With the crew of skipper Paul and Ross and 3 police as passengers, we departed Coral Sea Marina a little late, but surrounded by a storm of leaping prawns, very pretty and proof that this is a very healthy marina environment.

With forecast S/E winds of 20knots and a fairly big but dropping tide we weren’t sure what to expect from the passage, so we were pleasantly surprised to find fairly flat seas with crystal clear air and light showers occasionally.

Our quick and easy trip to Hamilton Island was followed by a 2 hour wait in the marina there while the officers did what they needed to do before we could bring our extra passenger aboard and depart for another surprisingly swift trip back to Coral Sea Marina.

We needed to spend some extra time on paperwork once we had docked, but that done we set about our usual tasks of refuelling, washdown and tidy up ready for our next callout. Over-all a long night, from initial call to closing up VMR1 was just under 6 hours.

Many thanks again to the crew of Paul and Ross, as well as the rest of the VMRW team.

Crew: Paul Martin, Ross Vlismas
Skipper: Ron Roberts.


Activation 30/04/2022: Medivac from Hamilton Island

I was happily watching a movie, interrupted by Ken, our senior skipper, “Can you do a Medivac to Hammo?” Yes, on my way. As the crew arrived at Coral Sea Marina VMR1, I briefed them that our paramedic is awaiting us at Hamilton Island, pre departure checks done, off we went.

Our passage to Hamilton Island was thankfully uneventful, southeasterly winds at 15-20 knots, tide ebbing, seas moderate. As we arrived at the Hamilton Island marina we were advised to dock at our usual spot. Except….vessels of all descriptions were moored where we usually transfer patients, go to Plan B, moor on “F” arm and await our paramedic, patient and carer. They arrived in short measure and were soon aboard once our stretcher was readied and secured.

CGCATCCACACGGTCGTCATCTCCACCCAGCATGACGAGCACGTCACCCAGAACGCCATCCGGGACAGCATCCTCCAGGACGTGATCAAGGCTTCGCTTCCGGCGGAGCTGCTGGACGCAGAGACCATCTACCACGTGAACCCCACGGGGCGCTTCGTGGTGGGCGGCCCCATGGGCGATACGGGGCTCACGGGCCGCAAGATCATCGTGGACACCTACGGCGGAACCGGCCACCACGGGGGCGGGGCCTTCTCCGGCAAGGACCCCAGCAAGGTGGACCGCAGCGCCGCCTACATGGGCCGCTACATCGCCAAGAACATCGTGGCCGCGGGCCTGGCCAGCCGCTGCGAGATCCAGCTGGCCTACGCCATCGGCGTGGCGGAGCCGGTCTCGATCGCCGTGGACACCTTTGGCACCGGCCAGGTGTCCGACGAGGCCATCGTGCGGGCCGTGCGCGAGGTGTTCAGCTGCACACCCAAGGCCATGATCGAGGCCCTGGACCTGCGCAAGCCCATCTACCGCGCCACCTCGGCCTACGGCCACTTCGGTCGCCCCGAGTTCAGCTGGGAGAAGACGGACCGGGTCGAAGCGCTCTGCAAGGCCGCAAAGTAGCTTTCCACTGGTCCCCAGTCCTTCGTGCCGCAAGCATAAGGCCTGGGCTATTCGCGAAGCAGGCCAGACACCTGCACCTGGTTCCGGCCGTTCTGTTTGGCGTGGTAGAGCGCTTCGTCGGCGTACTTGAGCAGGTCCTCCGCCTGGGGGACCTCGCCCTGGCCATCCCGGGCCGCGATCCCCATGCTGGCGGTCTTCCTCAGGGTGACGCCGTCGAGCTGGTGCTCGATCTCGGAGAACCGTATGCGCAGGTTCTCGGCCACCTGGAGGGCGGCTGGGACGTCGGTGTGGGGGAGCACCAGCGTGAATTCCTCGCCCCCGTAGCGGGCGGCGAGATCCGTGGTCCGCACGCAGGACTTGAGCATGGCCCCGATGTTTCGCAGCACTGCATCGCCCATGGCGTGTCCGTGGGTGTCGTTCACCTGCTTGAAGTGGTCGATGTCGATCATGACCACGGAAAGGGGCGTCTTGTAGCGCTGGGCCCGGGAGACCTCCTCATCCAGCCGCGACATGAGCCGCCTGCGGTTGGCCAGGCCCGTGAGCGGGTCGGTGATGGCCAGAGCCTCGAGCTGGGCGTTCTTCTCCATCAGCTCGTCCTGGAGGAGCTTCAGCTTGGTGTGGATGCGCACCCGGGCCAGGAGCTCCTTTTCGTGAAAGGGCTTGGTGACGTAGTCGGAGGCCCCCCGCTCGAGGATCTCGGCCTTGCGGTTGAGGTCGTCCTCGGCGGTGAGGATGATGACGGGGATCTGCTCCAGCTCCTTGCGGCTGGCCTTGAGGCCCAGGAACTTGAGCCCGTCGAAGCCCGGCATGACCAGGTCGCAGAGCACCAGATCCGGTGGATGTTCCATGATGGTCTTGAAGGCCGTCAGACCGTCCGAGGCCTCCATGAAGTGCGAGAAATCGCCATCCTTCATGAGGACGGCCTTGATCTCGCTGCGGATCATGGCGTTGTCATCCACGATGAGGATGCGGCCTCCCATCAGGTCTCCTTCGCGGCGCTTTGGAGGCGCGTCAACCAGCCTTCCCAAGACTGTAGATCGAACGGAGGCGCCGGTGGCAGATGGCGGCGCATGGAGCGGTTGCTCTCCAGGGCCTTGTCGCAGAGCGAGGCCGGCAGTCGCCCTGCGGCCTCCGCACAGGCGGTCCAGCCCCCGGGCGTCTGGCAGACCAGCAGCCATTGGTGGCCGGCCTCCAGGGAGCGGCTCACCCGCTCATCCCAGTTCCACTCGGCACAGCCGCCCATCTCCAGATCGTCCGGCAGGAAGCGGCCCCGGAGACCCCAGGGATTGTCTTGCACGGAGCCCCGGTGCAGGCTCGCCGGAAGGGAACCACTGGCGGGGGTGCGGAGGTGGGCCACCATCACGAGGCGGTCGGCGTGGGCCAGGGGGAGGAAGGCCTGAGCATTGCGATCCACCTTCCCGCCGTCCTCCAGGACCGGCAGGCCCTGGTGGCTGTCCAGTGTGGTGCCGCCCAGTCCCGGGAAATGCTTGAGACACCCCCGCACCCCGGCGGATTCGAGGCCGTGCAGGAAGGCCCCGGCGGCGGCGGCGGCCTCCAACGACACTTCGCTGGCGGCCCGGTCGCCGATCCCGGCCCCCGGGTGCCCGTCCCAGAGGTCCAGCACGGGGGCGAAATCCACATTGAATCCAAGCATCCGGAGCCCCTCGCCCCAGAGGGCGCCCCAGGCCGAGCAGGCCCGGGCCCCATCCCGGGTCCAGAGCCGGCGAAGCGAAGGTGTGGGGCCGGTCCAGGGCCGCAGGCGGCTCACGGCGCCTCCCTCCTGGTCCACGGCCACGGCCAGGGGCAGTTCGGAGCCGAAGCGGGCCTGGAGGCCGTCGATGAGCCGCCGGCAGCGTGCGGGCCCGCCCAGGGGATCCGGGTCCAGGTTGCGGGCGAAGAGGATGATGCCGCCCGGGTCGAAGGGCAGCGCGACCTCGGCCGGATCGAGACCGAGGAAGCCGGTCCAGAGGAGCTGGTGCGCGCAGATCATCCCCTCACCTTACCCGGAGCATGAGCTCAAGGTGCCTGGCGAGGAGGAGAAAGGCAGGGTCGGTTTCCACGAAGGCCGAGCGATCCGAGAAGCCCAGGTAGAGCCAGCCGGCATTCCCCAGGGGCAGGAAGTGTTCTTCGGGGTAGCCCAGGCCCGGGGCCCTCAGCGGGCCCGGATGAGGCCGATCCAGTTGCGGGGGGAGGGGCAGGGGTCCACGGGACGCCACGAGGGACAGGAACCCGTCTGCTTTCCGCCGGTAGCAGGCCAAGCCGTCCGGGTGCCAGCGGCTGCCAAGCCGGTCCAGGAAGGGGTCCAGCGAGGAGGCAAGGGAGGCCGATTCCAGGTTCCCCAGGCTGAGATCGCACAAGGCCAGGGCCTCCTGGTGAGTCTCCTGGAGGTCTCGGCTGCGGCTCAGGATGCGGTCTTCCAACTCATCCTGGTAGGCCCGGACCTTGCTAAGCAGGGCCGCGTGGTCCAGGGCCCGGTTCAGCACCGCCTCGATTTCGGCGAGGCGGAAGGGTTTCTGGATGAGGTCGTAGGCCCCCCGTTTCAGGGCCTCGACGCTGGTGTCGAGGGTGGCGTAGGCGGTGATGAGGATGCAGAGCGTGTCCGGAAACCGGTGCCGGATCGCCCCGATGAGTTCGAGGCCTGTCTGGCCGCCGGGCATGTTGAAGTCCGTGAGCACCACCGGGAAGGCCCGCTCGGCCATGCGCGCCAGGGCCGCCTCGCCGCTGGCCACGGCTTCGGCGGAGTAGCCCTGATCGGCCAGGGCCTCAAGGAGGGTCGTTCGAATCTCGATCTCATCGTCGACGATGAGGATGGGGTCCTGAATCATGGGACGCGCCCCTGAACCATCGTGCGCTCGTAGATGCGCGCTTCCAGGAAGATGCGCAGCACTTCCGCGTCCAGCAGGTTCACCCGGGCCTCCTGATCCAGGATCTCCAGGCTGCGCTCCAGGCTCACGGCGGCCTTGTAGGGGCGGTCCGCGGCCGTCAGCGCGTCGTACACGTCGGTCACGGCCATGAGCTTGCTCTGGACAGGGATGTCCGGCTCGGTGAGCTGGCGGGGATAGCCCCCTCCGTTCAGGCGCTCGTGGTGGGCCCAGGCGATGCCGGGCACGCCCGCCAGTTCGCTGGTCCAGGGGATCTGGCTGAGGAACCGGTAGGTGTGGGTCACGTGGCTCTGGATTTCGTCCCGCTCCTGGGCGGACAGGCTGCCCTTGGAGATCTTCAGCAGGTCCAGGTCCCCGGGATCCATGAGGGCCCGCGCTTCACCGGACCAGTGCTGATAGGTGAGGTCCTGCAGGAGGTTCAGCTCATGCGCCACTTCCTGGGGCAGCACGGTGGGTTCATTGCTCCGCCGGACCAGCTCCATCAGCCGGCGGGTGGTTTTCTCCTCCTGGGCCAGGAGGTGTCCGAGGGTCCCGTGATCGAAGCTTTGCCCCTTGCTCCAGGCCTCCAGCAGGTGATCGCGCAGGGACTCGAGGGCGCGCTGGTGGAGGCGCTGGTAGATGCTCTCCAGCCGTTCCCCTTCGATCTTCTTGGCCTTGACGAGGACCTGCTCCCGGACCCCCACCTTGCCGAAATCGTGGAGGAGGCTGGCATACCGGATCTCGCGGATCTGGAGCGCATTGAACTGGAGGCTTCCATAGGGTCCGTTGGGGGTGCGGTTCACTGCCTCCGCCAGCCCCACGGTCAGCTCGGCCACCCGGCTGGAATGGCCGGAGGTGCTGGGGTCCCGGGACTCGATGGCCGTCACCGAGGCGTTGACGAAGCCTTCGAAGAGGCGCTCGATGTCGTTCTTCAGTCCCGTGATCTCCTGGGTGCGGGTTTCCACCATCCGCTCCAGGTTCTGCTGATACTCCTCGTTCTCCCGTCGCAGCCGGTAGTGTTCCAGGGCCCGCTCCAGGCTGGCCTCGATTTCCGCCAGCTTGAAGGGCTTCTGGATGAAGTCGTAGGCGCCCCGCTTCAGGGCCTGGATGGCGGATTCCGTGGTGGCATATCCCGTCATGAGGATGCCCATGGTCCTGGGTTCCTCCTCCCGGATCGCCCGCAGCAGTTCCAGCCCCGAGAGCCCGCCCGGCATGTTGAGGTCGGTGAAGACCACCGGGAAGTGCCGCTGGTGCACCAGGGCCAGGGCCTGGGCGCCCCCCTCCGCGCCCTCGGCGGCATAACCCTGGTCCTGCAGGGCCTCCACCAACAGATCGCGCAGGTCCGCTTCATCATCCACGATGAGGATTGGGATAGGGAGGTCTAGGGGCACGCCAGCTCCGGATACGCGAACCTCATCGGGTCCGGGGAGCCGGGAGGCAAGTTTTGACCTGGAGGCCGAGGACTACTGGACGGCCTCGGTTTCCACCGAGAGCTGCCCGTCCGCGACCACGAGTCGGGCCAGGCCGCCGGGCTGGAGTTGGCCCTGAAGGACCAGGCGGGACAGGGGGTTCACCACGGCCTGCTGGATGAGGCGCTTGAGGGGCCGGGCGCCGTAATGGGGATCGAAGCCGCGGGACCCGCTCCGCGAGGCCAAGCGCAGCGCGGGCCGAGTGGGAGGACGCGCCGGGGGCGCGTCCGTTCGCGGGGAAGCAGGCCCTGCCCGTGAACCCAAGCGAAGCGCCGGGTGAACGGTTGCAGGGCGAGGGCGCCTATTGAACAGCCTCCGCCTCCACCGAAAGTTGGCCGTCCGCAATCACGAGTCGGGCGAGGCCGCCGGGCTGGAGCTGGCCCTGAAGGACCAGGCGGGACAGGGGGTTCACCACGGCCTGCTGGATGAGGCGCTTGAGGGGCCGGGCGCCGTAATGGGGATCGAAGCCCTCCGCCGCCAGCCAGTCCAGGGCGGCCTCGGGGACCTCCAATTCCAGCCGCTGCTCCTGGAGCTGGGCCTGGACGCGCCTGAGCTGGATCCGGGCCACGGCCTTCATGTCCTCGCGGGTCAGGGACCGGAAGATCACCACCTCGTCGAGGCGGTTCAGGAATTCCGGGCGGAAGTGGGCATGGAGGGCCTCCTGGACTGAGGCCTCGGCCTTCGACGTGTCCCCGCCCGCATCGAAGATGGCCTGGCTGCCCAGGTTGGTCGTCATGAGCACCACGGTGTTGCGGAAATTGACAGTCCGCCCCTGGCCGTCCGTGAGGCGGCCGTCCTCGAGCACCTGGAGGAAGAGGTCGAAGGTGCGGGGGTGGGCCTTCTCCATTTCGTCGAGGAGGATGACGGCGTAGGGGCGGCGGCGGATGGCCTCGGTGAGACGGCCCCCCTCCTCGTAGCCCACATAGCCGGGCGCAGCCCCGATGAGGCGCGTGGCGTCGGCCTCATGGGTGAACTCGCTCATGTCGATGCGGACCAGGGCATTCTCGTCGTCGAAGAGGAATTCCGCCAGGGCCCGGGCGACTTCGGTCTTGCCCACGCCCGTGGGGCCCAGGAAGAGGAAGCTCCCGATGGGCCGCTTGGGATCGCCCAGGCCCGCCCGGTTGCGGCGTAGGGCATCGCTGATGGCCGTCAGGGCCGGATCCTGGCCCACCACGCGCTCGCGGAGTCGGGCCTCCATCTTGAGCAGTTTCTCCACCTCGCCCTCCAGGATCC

Our paramedic asked for a smooth transit as her patient had spinal issues. Honestly, I could not guarantee a smooth ride but assured her we would do our best…challenge accepted! As we cleared the marina leads, Brie, our trainee, requested to take the helm; she has considerable experience with smaller vessels. The old adage “Nothing ventured, nothing gained”, rang true, Brie did an outstanding job at the helm.

As we approached Pioneer Rocks, Michel came to me and prefaced his message with “you’re not going to like this”. WHAT???? He has never said that to me before, go ahead; our paramedic requested we dock at Port of Airlie. I considered this request, bottom of the tide, need to get permission from the marina to dock, where to dock, access to and from the marina. My initial response was no. As this was relayed, further information was forthcoming – the ambulance is parked there! Goodness me, now I have no choice, graciously I steered for the Port of Airlie leads. As we entered the leads, Michel again came to the upper helm, “change of plan, go back to Plan A”. I change course and headed for Coral Sea marina.

We docked at “L” arm and awaited the arrival of the wayward ambulance. The patient was eventually transferred to another stretcher; the ramp leading to the commercial area of the marina was very steep, we were approached to help with the stretcher and help carry equipment to the ambulance. I applaud the paramedics, the amount of equipment they carry over some pretty long distances is extraordinary, and manoeuvre a patient on a stretcher at the same time would be a super human effort.

Crew: Michel Del Aguila (Senior Crew), Tony Bell (Communications), Brie Sherow (Deck crew).
Skipper: Paul Martin.